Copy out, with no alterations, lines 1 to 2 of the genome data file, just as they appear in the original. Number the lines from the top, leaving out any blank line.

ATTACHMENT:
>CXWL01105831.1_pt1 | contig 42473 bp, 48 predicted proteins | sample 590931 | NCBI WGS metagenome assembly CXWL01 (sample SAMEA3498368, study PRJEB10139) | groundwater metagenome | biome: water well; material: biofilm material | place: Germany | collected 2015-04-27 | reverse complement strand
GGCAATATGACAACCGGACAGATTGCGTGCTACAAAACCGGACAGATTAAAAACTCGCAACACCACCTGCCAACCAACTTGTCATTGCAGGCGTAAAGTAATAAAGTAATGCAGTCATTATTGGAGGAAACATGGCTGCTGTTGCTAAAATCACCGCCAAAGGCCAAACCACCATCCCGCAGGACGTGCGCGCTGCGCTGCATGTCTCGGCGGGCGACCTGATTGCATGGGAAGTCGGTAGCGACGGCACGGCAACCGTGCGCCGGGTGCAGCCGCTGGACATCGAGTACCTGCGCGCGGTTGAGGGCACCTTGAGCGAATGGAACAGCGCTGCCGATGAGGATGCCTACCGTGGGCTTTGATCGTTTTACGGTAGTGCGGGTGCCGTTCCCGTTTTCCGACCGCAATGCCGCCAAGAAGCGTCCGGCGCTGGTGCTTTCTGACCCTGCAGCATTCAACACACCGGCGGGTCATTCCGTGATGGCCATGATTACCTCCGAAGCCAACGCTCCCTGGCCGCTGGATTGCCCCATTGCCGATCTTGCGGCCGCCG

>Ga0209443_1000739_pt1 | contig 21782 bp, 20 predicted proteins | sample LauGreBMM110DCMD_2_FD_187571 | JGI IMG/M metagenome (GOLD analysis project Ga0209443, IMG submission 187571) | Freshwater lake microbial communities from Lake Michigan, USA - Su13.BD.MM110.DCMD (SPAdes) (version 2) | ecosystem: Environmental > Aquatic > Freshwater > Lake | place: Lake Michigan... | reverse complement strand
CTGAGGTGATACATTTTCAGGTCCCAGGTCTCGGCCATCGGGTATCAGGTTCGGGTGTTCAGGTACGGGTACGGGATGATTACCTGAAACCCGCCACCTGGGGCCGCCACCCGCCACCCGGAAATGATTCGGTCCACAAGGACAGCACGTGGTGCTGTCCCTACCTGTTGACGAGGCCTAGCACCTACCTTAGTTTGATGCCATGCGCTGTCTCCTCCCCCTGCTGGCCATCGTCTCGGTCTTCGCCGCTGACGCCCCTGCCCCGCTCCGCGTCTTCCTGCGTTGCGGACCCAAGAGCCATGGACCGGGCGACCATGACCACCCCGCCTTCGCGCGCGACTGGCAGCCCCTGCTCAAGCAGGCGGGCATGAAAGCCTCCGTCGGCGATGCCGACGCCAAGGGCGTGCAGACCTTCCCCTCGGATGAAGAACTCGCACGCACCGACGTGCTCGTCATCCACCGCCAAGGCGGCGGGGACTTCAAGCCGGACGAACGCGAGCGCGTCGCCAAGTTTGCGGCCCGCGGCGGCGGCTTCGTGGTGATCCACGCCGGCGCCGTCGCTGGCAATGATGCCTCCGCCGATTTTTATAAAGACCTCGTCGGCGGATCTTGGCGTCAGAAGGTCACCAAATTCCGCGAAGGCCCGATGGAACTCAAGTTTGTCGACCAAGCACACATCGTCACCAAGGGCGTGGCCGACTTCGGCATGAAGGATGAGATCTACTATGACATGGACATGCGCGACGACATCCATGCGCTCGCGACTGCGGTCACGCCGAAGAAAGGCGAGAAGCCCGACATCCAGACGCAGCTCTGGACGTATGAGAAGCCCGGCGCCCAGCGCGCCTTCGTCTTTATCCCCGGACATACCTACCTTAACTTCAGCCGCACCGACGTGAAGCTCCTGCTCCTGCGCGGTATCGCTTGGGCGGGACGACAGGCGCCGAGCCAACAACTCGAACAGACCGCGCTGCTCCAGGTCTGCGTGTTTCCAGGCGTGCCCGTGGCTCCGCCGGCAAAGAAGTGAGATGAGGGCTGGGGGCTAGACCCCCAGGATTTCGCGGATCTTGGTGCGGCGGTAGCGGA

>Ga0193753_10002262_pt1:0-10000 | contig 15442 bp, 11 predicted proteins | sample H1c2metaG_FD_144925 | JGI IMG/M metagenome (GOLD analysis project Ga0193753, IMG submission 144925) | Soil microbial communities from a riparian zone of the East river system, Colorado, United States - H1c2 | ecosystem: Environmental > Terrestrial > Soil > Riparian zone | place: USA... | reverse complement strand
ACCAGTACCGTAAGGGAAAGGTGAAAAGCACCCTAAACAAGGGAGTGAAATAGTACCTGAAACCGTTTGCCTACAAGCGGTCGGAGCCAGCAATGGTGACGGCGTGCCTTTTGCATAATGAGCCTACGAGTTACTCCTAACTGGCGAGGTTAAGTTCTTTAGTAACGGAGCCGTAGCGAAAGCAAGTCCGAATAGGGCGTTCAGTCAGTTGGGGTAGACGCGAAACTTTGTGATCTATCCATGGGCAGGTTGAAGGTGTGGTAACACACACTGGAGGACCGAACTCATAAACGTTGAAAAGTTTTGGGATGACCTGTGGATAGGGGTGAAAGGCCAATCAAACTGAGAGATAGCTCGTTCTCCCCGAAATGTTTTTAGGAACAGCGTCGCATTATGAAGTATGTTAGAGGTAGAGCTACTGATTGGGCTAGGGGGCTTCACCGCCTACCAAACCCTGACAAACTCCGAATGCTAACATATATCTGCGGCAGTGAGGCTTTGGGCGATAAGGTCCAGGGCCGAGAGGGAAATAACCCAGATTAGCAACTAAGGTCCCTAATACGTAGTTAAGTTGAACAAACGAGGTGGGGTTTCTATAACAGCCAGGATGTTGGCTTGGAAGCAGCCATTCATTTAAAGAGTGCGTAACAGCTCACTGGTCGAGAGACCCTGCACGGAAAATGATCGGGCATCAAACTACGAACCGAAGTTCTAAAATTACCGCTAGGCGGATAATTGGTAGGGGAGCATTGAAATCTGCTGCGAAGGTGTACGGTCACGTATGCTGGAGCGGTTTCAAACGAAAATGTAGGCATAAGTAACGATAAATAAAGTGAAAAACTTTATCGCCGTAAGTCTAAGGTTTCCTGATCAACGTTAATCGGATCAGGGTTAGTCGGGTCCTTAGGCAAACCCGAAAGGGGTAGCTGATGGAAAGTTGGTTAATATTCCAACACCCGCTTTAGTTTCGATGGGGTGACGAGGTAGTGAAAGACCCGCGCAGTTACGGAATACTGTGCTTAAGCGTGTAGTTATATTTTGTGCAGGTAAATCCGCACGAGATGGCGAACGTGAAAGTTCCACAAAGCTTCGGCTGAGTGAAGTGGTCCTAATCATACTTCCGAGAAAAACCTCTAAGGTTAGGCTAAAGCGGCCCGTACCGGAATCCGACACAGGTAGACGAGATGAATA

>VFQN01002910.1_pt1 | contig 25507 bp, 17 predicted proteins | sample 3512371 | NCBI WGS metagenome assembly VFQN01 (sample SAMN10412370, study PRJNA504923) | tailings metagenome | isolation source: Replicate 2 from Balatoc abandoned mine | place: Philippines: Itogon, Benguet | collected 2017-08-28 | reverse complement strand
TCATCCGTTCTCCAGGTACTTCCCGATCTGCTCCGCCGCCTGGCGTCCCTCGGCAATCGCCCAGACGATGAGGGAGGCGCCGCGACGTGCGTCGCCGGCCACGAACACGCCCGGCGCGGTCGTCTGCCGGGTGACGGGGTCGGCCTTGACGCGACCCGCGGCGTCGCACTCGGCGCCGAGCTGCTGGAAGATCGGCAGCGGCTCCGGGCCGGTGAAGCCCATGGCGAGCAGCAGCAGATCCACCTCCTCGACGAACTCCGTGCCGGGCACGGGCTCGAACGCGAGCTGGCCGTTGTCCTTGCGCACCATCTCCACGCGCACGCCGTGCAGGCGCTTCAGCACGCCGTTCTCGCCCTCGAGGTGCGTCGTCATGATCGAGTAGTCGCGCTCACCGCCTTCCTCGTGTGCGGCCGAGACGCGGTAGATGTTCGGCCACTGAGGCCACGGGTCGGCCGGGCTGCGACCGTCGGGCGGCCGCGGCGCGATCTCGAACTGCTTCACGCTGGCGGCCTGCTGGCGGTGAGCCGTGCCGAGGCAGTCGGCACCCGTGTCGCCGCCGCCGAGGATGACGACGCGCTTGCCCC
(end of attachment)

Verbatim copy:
>CXWL01105831.1_pt1 | contig 42473 bp, 48 predicted proteins | sample 590931 | NCBI WGS metagenome assembly CXWL01 (sample SAMEA3498368, study PRJEB10139) | groundwater metagenome | biome: water well; material: biofilm material | place: Germany | collected 2015-04-27 | reverse complement strand
GGCAATATGACAACCGGACAGATTGCGTGCTACAAAACCGGACAGATTAAAAACTCGCAACACCACCTGCCAACCAACTTGTCATTGCAGGCGTAAAGTAATAAAGTAATGCAGTCATTATTGGAGGAAACATGGCTGCTGTTGCTAAAATCACCGCCAAAGGCCAAACCACCATCCCGCAGGACGTGCGCGCTGCGCTGCATGTCTCGGCGGGCGACCTGATTGCATGGGAAGTCGGTAGCGACGGCACGGCAACCGTGCGCCGGGTGCAGCCGCTGGACATCGAGTACCTGCGCGCGGTTGAGGGCACCTTGAGCGAATGGAACAGCGCTGCCGATGAGGATGCCTACCGTGGGCTTTGATCGTTTTACGGTAGTGCGGGTGCCGTTCCCGTTTTCCGACCGCAATGCCGCCAAGAAGCGTCCGGCGCTGGTGCTTTCTGACCCTGCAGCATTCAACACACCGGCGGGTCATTCCGTGATGGCCATGATTACCTCCGAAGCCAACGCTCCCTGGCCGCTGGATTGCCCCATTGCCGATCTTGCGGCCGCCG